For instance, it works when emailing a coworker. If you’re working on the same project, this could be a good way to ask them for information that might help you get through it together.
You should review this email sample as well:
I’m happy to unpack this more when you’re free. It’s important we discuss this to determine whether we are on the same page.
The more you analyze a situation, the clearer it becomes. So, “analyze this more closely” helps you to keep on top of the information provided to you.
We recommend using it when setting up another discussion with someone. It shows you’re willing to look deeper into what they’ve told you to solve a problem.
Try it when emailing a concerned customer. It shows you’re willing to hear them out and you need to meet with them to discuss your next steps.
If you’re still unsure, review this example:
Dear Ms. Cottage,
I need to analyze this more closely with you. Please let me know when you’re free to meet about it.
Feel free to use “continue our exploration of this” after ending a discussion. It shows you’d like to meet again soon to discuss more.
Generally, this phrase works best directly after ending a conversation. Use it when emailing an employee to show that you’re keen to hear from them again as soon as possible.
You should also review this email example:
We will continue our exploration of this at a later date. For now, focus on the work you are doing and get it completed by Thursday.
“Keep delving into this topic” is a more interesting and unique alternative to “discuss this further.” It’s bound to keep your emails engaging and exciting if that’s what you’re looking for.
You can say “keep delving into this topic” when you have more to say. It shows you still need to discuss some issues with the recipient before you can move on.
Try using it when emailing a colleague. It’s a formal way to show you value their input and would like them to help you with a problem you have.
Here’s a great sample email to show you how it works:
I would be happy to keep delving into this topic with you. Let me know as soon as you have an opportunity to meet.
All the best,
It’s also good to write “examine this more thoroughly.” It’s a very professional phrase that shows you’re open to hearing someone’s ideas.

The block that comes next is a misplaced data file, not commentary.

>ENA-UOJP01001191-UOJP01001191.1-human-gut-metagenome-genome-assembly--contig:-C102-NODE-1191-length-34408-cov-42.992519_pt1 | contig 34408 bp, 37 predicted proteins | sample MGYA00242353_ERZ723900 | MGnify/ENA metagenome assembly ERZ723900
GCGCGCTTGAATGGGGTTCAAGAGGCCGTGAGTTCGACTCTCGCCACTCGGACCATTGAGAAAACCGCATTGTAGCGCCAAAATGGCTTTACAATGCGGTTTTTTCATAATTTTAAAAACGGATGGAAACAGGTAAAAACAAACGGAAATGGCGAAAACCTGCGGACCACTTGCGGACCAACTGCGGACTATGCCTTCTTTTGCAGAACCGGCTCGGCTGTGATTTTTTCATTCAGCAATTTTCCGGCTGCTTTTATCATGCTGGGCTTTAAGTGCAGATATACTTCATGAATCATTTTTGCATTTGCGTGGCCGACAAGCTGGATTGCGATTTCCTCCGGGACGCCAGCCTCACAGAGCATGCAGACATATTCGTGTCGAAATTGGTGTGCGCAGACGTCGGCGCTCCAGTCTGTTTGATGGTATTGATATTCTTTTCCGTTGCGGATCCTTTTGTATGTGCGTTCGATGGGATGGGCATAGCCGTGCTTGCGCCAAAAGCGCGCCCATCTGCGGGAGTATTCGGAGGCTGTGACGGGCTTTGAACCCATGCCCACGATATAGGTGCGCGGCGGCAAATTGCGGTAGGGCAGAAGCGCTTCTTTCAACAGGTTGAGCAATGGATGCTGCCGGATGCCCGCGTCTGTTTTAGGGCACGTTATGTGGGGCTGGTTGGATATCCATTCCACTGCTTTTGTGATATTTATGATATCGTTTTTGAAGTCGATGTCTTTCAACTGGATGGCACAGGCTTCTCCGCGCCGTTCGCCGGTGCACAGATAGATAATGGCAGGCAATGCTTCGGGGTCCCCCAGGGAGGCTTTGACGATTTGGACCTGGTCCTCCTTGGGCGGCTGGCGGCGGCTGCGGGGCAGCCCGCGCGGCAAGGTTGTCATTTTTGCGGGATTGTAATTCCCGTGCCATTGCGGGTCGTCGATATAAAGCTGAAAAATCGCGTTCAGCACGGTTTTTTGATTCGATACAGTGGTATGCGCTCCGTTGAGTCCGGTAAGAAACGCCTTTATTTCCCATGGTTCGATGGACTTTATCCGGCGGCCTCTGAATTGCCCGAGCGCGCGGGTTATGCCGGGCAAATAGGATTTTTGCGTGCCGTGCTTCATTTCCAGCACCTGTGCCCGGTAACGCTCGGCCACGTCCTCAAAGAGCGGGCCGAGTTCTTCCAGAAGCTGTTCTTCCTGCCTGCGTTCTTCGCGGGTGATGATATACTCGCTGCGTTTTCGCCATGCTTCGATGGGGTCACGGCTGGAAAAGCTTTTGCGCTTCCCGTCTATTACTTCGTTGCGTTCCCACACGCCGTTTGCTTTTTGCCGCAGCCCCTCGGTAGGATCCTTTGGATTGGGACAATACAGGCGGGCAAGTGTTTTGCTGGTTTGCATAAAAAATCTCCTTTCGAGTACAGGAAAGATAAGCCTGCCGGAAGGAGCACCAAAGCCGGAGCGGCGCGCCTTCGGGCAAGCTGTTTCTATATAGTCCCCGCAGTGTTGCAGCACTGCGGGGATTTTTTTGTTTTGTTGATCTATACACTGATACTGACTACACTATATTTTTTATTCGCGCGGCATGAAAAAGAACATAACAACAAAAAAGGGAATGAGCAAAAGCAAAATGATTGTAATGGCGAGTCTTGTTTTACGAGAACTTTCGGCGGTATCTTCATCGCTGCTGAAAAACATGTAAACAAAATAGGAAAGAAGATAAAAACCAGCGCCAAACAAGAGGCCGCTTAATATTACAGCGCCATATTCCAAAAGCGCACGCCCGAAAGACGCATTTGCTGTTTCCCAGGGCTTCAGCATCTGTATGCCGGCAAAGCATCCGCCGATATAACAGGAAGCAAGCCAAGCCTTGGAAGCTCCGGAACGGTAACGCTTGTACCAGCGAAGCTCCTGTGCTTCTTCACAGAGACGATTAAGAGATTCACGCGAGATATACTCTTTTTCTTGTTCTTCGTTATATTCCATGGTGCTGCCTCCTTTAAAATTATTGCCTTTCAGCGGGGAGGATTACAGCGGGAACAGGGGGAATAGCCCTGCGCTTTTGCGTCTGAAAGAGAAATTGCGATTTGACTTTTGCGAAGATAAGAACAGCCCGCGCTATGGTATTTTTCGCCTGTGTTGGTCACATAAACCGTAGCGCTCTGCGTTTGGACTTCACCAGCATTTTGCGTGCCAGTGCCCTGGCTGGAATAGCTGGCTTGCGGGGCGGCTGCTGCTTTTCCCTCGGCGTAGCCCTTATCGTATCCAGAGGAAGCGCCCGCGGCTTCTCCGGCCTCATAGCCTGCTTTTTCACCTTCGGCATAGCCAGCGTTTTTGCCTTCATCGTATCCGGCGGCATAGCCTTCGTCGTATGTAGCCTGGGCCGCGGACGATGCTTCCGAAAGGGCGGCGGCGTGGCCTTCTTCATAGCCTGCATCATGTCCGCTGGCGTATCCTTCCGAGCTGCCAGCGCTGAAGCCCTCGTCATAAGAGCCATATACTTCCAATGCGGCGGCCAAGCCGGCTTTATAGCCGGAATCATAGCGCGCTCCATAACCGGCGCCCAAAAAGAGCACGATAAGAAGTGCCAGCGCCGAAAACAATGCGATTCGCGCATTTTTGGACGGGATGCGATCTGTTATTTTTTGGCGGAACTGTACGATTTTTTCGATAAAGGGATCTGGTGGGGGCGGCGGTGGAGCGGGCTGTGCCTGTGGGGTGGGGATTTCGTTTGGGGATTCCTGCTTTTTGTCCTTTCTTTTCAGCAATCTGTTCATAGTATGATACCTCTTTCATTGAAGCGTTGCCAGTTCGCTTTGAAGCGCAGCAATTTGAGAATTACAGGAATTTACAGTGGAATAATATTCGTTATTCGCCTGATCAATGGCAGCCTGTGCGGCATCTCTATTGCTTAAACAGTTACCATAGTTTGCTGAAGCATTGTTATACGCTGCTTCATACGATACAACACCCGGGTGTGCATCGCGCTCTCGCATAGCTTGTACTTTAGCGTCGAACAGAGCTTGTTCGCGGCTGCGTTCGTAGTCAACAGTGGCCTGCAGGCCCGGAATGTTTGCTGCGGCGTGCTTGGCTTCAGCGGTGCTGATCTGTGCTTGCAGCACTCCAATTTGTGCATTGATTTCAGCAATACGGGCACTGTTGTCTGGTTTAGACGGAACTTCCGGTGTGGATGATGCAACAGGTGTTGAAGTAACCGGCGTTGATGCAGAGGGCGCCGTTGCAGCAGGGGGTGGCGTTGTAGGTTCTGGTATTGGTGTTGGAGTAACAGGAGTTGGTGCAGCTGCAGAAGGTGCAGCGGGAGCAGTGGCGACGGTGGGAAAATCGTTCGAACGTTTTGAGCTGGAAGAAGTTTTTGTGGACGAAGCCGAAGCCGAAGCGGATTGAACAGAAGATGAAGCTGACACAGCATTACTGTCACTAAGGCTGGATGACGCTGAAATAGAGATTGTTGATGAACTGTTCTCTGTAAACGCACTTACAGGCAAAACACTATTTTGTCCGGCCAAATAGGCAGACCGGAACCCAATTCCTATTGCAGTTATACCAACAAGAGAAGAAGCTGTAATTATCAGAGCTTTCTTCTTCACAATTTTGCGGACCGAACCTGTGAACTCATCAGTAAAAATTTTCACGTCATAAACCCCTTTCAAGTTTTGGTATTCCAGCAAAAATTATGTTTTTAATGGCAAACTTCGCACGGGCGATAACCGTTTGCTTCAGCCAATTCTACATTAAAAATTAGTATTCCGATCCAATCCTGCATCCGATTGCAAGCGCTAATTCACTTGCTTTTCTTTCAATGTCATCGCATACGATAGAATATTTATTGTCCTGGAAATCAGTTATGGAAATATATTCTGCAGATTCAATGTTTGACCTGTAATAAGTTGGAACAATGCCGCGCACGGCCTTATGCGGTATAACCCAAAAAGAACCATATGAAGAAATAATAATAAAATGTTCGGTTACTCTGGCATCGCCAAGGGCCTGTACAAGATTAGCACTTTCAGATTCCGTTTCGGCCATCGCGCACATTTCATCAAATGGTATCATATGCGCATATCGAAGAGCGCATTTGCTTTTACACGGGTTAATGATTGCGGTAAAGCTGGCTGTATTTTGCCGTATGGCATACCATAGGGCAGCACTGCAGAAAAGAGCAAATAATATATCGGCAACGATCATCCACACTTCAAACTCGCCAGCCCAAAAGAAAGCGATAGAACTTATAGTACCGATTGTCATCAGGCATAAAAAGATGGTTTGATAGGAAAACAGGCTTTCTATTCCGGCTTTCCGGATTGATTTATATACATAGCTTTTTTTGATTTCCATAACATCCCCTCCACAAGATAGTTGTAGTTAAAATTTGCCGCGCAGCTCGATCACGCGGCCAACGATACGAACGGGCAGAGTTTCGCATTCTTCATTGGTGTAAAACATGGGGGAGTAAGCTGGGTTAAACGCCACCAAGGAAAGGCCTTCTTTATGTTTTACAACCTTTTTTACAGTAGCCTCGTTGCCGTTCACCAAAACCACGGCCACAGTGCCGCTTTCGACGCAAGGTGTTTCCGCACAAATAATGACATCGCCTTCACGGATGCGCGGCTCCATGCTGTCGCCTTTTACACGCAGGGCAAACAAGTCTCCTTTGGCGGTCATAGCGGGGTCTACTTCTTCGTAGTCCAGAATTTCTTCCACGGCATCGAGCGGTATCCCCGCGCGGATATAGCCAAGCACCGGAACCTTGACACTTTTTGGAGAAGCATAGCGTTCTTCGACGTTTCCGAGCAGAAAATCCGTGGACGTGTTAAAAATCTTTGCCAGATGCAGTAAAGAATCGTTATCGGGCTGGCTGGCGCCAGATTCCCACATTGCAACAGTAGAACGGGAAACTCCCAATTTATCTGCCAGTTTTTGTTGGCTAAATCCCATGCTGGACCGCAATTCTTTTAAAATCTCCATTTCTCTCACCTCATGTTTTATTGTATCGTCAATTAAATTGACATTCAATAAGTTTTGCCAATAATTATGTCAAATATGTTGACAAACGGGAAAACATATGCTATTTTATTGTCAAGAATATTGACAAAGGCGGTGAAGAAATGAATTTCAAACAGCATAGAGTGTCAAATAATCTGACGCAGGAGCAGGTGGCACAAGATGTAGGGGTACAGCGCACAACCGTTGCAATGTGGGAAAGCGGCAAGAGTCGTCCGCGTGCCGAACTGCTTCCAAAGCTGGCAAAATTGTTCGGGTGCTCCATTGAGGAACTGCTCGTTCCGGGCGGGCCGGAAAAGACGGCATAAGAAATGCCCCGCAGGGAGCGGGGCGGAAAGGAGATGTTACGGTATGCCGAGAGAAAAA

Using “thoroughly” suggests you want an in-depth conversation with the recipient. It’s best to use this when asking a client to help you.
Generally, it’ll allow you to build a good relationship with the recipient. It shows you’re willing to hear them out and see what they have to add.
You should also review this example:
We must examine this more thoroughly soon. I have a few ideas that might help us to see eye-to-eye.
It is correct to say “discuss this further.” It’s a very common choice in formal emails when you’d like to talk about something for longer than you already have.
For instance, you can use “discuss this further” in the following way:
I appreciate everything you’ve said so far on this topic. However, I would like to discuss this further so we’re both on the same page.
All the best,
As you can see, it’s a professional phrase. It works well when you’d like to hear more from someone and you expect them to get back to you for future discussions.
You can also use either of the following variations in your writing:
- I would like to discuss this further as soon as possible.
- We should further discuss this. Do you have any objections?
Notice we don’t include “to” in the second example above using “further discuss this.”
You may “further discuss” something (by placing “further” before “discuss”). However, this only works as long as “further” doesn’t split an infinitive (i.e., “to discuss”).
- Correct: We need to discuss this further.
- Incorrect: We need to further discuss this.
Martin holds a Master’s degree in Finance and International Business. He has six years of experience in professional communication with clients, executives, and colleagues. Furthermore, he has teaching experience from Aarhus University. Martin has been featured as an expert in communication and teaching on Forbes and Shopify. Read more about Martin here.